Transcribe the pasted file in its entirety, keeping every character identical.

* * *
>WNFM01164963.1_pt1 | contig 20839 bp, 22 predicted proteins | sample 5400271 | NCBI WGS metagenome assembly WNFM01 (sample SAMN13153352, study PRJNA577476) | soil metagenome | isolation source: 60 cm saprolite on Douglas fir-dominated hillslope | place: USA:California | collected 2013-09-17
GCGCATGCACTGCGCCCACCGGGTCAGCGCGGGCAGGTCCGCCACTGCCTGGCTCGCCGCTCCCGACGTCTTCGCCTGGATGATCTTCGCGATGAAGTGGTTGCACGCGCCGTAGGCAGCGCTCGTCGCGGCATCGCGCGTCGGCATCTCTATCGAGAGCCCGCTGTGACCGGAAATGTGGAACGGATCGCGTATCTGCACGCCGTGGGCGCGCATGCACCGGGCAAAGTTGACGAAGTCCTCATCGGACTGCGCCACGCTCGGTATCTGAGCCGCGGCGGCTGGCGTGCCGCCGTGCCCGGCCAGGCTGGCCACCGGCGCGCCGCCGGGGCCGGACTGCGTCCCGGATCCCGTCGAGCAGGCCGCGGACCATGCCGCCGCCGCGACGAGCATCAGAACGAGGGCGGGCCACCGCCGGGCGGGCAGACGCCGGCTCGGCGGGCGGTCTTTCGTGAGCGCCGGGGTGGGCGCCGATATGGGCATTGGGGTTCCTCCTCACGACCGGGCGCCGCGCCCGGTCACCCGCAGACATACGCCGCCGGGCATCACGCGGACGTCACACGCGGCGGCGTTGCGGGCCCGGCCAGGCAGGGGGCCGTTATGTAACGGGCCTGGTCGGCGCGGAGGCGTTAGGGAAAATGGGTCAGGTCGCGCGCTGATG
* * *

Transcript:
>WNFM01164963.1_pt1 | contig 20839 bp, 22 predicted proteins | sample 5400271 | NCBI WGS metagenome assembly WNFM01 (sample SAMN13153352, study PRJNA577476) | soil metagenome | isolation source: 60 cm saprolite on Douglas fir-dominated hillslope | place: USA:California | collected 2013-09-17
GCGCATGCACTGCGCCCACCGGGTCAGCGCGGGCAGGTCCGCCACTGCCTGGCTCGCCGCTCCCGACGTCTTCGCCTGGATGATCTTCGCGATGAAGTGGTTGCACGCGCCGTAGGCAGCGCTCGTCGCGGCATCGCGCGTCGGCATCTCTATCGAGAGCCCGCTGTGACCGGAAATGTGGAACGGATCGCGTATCTGCACGCCGTGGGCGCGCATGCACCGGGCAAAGTTGACGAAGTCCTCATCGGACTGCGCCACGCTCGGTATCTGAGCCGCGGCGGCTGGCGTGCCGCCGTGCCCGGCCAGGCTGGCCACCGGCGCGCCGCCGGGGCCGGACTGCGTCCCGGATCCCGTCGAGCAGGCCGCGGACCATGCCGCCGCCGCGACGAGCATCAGAACGAGGGCGGGCCACCGCCGGGCGGGCAGACGCCGGCTCGGCGGGCGGTCTTTCGTGAGCGCCGGGGTGGGCGCCGATATGGGCATTGGGGTTCCTCCTCACGACCGGGCGCCGCGCCCGGTCACCCGCAGACATACGCCGCCGGGCATCACGCGGACGTCACACGCGGCGGCGTTGCGGGCCCGGCCAGGCAGGGGGCCGTTATGTAACGGGCCTGGTCGGCGCGGAGGCGTTAGGGAAAATGGGTCAGGTCGCGCGCTGATG